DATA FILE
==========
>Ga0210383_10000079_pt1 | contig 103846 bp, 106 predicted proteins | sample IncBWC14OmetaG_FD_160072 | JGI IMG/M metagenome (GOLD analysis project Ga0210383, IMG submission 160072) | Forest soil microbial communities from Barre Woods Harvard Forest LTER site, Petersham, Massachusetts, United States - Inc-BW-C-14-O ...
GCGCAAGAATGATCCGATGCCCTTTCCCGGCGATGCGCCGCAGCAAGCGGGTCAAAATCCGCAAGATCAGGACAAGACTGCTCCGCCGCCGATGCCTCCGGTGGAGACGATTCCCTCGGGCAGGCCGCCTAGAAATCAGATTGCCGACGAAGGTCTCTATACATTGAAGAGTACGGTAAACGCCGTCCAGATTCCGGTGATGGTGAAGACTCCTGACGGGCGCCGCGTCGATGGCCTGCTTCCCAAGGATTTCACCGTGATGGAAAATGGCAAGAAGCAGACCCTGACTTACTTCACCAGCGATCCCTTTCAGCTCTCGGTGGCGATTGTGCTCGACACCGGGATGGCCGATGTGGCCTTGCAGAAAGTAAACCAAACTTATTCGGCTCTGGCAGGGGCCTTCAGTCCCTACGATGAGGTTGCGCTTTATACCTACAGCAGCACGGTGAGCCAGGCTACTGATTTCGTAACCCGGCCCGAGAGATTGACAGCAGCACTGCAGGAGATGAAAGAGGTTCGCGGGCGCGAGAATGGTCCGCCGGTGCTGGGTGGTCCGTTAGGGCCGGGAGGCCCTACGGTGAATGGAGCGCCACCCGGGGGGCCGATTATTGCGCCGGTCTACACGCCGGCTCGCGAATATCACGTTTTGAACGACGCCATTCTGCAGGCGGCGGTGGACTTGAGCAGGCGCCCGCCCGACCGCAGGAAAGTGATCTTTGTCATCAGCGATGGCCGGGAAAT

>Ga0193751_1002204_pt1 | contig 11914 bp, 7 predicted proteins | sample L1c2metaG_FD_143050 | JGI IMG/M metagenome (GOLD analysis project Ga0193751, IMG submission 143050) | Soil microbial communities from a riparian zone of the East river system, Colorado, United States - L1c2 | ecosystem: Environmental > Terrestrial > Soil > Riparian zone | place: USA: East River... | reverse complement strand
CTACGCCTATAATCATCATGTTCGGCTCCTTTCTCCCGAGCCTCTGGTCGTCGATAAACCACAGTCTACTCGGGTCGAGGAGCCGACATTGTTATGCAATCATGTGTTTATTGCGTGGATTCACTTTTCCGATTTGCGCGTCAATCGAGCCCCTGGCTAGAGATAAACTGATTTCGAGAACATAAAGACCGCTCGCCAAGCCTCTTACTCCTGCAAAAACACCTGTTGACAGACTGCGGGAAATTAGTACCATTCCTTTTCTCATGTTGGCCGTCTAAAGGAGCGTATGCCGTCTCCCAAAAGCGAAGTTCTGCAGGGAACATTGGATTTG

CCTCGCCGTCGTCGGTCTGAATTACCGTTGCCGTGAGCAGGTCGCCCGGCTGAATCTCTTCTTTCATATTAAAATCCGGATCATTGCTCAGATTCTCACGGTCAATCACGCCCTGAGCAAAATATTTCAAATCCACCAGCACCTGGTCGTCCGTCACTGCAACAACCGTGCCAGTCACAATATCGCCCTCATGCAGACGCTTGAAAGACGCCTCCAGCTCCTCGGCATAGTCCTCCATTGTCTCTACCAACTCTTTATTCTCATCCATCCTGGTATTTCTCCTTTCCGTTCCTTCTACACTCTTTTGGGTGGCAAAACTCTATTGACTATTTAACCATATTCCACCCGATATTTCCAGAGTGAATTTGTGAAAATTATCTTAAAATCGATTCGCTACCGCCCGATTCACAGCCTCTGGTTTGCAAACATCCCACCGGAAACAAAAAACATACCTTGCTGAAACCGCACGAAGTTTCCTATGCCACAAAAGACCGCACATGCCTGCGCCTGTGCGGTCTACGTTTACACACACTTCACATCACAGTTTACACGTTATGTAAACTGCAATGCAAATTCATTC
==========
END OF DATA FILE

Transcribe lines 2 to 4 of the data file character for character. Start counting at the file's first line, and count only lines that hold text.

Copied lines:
GCGCAAGAATGATCCGATGCCCTTTCCCGGCGATGCGCCGCAGCAAGCGGGTCAAAATCCGCAAGATCAGGACAAGACTGCTCCGCCGCCGATGCCTCCGGTGGAGACGATTCCCTCGGGCAGGCCGCCTAGAAATCAGATTGCCGACGAAGGTCTCTATACATTGAAGAGTACGGTAAACGCCGTCCAGATTCCGGTGATGGTGAAGACTCCTGACGGGCGCCGCGTCGATGGCCTGCTTCCCAAGGATTTCACCGTGATGGAAAATGGCAAGAAGCAGACCCTGACTTACTTCACCAGCGATCCCTTTCAGCTCTCGGTGGCGATTGTGCTCGACACCGGGATGGCCGATGTGGCCTTGCAGAAAGTAAACCAAACTTATTCGGCTCTGGCAGGGGCCTTCAGTCCCTACGATGAGGTTGCGCTTTATACCTACAGCAGCACGGTGAGCCAGGCTACTGATTTCGTAACCCGGCCCGAGAGATTGACAGCAGCACTGCAGGAGATGAAAGAGGTTCGCGGGCGCGAGAATGGTCCGCCGGTGCTGGGTGGTCCGTTAGGGCCGGGAGGCCCTACGGTGAATGGAGCGCCACCCGGGGGGCCGATTATTGCGCCGGTCTACACGCCGGCTCGCGAATATCACGTTTTGAACGACGCCATTCTGCAGGCGGCGGTGGACTTGAGCAGGCGCCCGCCCGACCGCAGGAAAGTGATCTTTGTCATCAGCGATGGCCGGGAAAT

>Ga0193751_1002204_pt1 | contig 11914 bp, 7 predicted proteins | sample L1c2metaG_FD_143050 | JGI IMG/M metagenome (GOLD analysis project Ga0193751, IMG submission 143050) | Soil microbial communities from a riparian zone of the East river system, Colorado, United States - L1c2 | ecosystem: Environmental > Terrestrial > Soil > Riparian zone | place: USA: East River... | reverse complement strand
CTACGCCTATAATCATCATGTTCGGCTCCTTTCTCCCGAGCCTCTGGTCGTCGATAAACCACAGTCTACTCGGGTCGAGGAGCCGACATTGTTATGCAATCATGTGTTTATTGCGTGGATTCACTTTTCCGATTTGCGCGTCAATCGAGCCCCTGGCTAGAGATAAACTGATTTCGAGAACATAAAGACCGCTCGCCAAGCCTCTTACTCCTGCAAAAACACCTGTTGACAGACTGCGGGAAATTAGTACCATTCCTTTTCTCATGTTGGCCGTCTAAAGGAGCGTATGCCGTCTCCCAAAAGCGAAGTTCTGCAGGGAACATTGGATTTG